The Scottish Government
- The Scottish Government
- 5.3 million (2011)
- £145 billion (2012)
Key Successes and Targets
The Scottish Government, supported by the Scottish Parliament, has set world-leading greenhouse gas emission reduction targets with detailed plans on how to meet them.
Annual targets set in statute:
- 42% cut by 2020 (compared to 1990)
- 58% cut by 2027 (compared to 1990)
- 50% equivalent gross electricity demand from renewables by 2015; 100% by 2020
- 30% overall energy demand from renewables by 2020
- 12% reduction in overall energy use by 2020 compared to 2005-07 baseline
- 2030 decarbonisation target for energy sector of 50gCO2/kWh
- 9.9% fall in emissions in 2011 (the latest year for which data is available).
- 25.7% lower emissions in 2011 compared to 1990: over half way to achieving the target of a 42% cut by 2020 (adjusted for EU ETS and including international aviation and shipping).
- 46% equivalent of Scotland’s gross electricity production was generated from renewables in 2013 (up from 16.9% in 2006).
- 9.25% reduction in final energy consumption in 2011 compared to 2005-07 baseline.
GHG emissions 51.3 million tons CO2e (2011) (before adjustment for EU ETS)
The Scottish Government’s independent advisers, the Committee on Climate Change (CCC), in its 3rd report on 25 March 2014, said Scotland has continued to make good progress towards meeting ambitious targets to reduce greenhouse gas emissions. Emissions in Scotland fell by 9.9% in 2011. In particular there were large reductions of over 20% in the power and residential sectors, and almost 15% reduction in the public sector in 2011. While much of this reduction was due to the weather, and a switch from coal fired electricity generation to nuclear and renewable sources, it also reflected good progress investing in renewable energy and energy efficiency.
Scotland is at the top of the European league table for emissions reductions. Based on 2011 data, between 1990 and 2011 direct emissions in Scotland fell by 29.6%. This is the largest reduction among the EU-15 Member States, and higher than the EU-27 Member State average of 17.1%, when emissions from international aviation and shipping and land use, land use change and forestry sectors are factored in.
Low carbon and environmental services is Scotland’s fastest growing sector with £10.1 billion market value in 2011-12, engaging 4,200 companies and supporting 78,000 jobs. Scotland’s overall market value is forecast to grow by 30% to £13.2 billion in the period 2011-12 to 2016-17.
Investment in Scottish renewable energy continues to grow. Between January 2010 and April 2013, the industry announced £13.1 billion of investment and over 9,000 associated jobs.
Scotland is at the forefront of the development of marine energy technologies. There are more different wave and tidal power devices being developed and tested in Scotland than there are in any other country in the world. In 2007, Scotland established the largest ocean energy innovation prize in the world, run in partnership with National Geographic, the world’s largest educational charity. The £10 million Saltire Prize now has 5 entrants working to produce at least 100 gigawatt hours of energy over a continuous 2-year period.
Peterhead power station has been awarded funding from UK Government for design of CCS equipment – a world first for a gas-fired power station.
The Scotch Whisky industry is committed to environmental leadership. Between 2008 and 2012 production increased by 11% while GHG emissions were cut by 10% through a shift to non-fossil fuel from 3% to 16% of primary energy. Energy efficiency was up by 25% since 1999.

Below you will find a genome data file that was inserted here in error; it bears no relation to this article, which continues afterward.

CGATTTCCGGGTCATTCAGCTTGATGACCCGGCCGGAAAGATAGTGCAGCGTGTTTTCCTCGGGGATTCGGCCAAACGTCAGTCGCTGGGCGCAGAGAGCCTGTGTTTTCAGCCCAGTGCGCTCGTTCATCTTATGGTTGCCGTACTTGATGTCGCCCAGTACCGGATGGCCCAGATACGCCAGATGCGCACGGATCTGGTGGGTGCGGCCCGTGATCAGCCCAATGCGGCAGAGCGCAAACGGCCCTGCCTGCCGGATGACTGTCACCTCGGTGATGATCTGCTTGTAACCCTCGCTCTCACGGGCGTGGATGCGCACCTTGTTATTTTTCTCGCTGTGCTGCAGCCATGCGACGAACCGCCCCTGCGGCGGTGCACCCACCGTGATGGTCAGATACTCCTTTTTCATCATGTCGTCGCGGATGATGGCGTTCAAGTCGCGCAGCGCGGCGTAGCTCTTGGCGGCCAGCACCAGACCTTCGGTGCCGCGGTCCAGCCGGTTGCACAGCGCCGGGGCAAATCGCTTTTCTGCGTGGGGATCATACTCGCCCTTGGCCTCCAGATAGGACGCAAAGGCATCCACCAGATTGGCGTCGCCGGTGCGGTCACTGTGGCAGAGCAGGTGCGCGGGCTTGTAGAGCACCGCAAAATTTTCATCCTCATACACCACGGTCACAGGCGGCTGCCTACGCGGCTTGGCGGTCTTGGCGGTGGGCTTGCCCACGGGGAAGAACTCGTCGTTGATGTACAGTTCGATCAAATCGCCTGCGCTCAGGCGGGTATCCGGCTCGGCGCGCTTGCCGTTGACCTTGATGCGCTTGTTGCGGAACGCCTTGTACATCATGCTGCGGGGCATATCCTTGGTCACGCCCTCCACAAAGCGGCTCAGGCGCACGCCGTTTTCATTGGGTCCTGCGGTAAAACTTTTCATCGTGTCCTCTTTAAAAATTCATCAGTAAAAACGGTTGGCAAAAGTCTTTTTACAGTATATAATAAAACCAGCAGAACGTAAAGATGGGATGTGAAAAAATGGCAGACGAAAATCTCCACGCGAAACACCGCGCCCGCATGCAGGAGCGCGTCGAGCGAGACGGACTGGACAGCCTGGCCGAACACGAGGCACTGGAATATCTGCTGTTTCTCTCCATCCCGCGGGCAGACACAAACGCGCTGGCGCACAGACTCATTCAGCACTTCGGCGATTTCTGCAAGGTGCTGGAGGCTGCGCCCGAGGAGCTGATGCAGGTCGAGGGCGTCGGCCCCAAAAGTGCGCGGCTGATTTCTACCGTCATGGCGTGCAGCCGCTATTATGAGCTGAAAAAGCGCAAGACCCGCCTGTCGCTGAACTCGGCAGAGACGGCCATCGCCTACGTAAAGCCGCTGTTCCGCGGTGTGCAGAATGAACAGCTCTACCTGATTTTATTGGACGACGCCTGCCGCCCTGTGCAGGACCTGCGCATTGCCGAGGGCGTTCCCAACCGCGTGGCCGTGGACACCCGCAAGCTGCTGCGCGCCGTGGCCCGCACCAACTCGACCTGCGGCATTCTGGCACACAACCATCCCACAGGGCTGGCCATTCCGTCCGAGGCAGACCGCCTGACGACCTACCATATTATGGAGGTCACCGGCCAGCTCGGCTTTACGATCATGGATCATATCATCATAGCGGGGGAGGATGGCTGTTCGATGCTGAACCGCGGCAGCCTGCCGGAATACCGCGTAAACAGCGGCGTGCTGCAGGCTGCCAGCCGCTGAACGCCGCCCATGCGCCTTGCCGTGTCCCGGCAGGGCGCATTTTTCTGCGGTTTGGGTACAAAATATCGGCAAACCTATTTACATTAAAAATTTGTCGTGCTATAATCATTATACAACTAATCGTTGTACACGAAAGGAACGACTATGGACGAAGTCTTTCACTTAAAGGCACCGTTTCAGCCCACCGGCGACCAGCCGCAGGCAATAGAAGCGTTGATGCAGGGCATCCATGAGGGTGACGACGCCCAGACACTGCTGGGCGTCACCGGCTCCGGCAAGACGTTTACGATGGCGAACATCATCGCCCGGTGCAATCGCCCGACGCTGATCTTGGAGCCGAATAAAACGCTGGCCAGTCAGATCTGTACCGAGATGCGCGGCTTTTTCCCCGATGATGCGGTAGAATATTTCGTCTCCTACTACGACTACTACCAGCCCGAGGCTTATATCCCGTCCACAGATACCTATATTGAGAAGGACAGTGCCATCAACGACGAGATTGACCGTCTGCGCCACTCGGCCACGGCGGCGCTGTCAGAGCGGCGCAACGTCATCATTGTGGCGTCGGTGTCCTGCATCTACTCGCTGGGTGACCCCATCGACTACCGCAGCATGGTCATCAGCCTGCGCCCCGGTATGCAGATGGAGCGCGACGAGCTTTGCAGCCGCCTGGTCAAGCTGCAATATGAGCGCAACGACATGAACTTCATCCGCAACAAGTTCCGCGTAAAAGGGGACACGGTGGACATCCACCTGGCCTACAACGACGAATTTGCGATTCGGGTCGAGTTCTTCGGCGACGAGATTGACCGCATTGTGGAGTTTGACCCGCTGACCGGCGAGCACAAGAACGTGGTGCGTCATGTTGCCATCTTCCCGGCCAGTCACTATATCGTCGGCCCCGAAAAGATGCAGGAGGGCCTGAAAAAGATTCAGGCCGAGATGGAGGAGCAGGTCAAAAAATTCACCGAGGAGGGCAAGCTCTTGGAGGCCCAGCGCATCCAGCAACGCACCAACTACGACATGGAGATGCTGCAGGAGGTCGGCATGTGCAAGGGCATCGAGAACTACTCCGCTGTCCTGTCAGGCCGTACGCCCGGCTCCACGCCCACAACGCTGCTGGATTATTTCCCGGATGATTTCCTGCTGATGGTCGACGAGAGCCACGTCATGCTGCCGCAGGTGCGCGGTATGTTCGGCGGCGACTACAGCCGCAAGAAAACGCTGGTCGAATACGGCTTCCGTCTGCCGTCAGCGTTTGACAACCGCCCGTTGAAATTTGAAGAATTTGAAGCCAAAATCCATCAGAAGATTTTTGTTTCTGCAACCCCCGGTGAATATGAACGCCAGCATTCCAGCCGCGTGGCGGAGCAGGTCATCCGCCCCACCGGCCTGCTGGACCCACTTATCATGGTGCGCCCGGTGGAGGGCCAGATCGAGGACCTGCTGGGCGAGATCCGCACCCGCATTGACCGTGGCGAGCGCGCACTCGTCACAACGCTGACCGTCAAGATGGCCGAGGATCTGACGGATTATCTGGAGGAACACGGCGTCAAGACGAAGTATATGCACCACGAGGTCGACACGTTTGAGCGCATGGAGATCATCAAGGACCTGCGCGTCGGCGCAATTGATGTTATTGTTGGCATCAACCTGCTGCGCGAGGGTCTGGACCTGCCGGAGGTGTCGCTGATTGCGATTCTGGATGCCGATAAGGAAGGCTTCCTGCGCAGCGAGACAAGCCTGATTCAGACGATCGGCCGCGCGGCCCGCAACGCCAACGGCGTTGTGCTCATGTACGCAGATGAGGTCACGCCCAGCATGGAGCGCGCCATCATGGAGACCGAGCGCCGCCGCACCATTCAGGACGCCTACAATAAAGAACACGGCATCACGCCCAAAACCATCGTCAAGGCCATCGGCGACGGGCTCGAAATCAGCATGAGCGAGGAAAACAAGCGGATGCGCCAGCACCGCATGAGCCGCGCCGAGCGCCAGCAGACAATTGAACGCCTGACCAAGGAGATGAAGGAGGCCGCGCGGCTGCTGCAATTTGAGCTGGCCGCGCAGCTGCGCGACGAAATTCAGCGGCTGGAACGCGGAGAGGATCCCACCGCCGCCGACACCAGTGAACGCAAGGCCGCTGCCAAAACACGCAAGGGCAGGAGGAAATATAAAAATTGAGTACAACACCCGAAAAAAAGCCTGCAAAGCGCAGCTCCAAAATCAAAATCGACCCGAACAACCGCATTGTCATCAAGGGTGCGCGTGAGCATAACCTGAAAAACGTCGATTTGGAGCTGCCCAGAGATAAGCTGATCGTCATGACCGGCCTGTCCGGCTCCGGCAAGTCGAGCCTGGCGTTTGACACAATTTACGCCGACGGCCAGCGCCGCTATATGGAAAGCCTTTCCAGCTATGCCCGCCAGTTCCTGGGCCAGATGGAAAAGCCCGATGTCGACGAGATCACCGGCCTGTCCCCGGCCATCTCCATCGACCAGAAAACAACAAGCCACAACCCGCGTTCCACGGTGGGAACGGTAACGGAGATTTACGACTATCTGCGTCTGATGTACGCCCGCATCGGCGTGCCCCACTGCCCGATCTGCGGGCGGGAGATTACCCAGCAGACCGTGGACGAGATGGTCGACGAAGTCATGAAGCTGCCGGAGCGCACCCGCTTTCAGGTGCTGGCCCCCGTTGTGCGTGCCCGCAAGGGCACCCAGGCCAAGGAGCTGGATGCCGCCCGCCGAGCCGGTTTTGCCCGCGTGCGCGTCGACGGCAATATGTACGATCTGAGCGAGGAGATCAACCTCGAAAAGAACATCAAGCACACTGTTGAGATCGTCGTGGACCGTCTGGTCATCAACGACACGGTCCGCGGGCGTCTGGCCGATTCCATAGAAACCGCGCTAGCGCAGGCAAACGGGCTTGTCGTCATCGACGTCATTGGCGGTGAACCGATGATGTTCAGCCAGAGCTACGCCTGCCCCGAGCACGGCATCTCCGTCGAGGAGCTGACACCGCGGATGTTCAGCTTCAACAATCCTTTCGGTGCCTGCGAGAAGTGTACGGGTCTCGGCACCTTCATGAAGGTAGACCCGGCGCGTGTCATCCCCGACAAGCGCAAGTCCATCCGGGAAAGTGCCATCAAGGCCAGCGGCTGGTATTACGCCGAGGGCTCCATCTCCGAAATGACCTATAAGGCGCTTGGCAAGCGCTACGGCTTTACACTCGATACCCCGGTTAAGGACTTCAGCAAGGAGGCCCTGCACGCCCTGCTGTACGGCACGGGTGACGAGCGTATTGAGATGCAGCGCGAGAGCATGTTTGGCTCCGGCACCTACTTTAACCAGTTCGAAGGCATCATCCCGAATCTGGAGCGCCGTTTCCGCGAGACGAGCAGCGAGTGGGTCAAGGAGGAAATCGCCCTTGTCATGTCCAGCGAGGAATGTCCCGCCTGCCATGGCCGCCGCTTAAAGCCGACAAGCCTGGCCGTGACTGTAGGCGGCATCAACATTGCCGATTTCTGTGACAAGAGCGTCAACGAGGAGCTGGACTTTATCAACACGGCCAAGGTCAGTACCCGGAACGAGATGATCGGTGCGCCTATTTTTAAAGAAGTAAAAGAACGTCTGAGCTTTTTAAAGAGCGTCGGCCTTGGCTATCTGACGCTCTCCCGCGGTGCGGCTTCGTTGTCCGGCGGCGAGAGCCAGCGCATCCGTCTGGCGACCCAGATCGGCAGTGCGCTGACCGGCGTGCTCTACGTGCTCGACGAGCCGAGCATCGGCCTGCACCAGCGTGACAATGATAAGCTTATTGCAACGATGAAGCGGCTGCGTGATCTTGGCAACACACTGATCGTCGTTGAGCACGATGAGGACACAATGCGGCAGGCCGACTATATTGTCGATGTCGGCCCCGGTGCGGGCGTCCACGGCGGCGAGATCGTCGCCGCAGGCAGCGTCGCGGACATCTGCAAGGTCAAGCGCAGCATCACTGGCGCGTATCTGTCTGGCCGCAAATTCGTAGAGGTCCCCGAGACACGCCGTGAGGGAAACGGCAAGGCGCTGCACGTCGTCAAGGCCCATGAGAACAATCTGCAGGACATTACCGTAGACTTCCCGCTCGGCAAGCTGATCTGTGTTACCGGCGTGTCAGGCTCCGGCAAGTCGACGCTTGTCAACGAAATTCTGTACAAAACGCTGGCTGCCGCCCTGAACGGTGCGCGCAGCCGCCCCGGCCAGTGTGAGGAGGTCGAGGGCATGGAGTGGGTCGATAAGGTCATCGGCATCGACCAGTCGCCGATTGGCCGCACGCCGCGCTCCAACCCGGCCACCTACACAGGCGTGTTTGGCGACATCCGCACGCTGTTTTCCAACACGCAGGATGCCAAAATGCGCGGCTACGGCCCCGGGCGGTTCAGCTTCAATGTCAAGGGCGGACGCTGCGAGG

Scotland’s 2020 Climate Group is supporting delivery, with 140 individuals from 100 organizations, including some of the largest businesses, central government, local authorities, universities, charities and SMEs.
The Scottish Government has set out its plans to invest almost £1.3 billion over three years 2013 to 2016 in measures that will help to deliver emissions cuts.
A nationwide programme of energy efficient LED street lighting is underway, which could save public sector £1.3 billion over 20 years (excluding financing costs).
Since 2008, loft and cavity wall insulation has been installed in over 540,000 homes through the Carbon Emissions Reduction Target scheme assisted by Scottish Government programmes. More than 58,000 energy efficiency measures - such as loft and wall insulation and new boilers - were installed in homes during 2013 under the Energy Company Obligations (ECO) which is supported by the Scottish Government’s Home Energy Efficiency Programmes for Scotland (HEEPS), working together with local authorities. The Scottish Government will spend almost a quarter of a billion pounds over a three year period on fuel poverty and energy efficiency.
Scotland is increasing tree planting rates close to the target level of 10,000 hectares per year.
£15 million has been allocated for peatland restoration.
Scotland’s first statutory Climate Change Adaptation Programme will be published in 2014.
The Scottish Government is supporting developing countries on climate change by championing climate justice, and through its innovative £6 million climate justice fund, as well as taking part in UN Sustainable Energy for All initiative by developing a community renewables toolkit for developing countries.
Devolved powers and competencies relevant to climate and energy
Climate change policy is a devolved area; Energy is mainly reserved with devolved responsibility for energy efficiency.
Most important economic sectors
Food and drink, chemicals, business services, electrical and instrument engineering, and mechanical engineering.
GHG breakdown by sector (%):
Current power sector mix/electricity (% of production in 2010):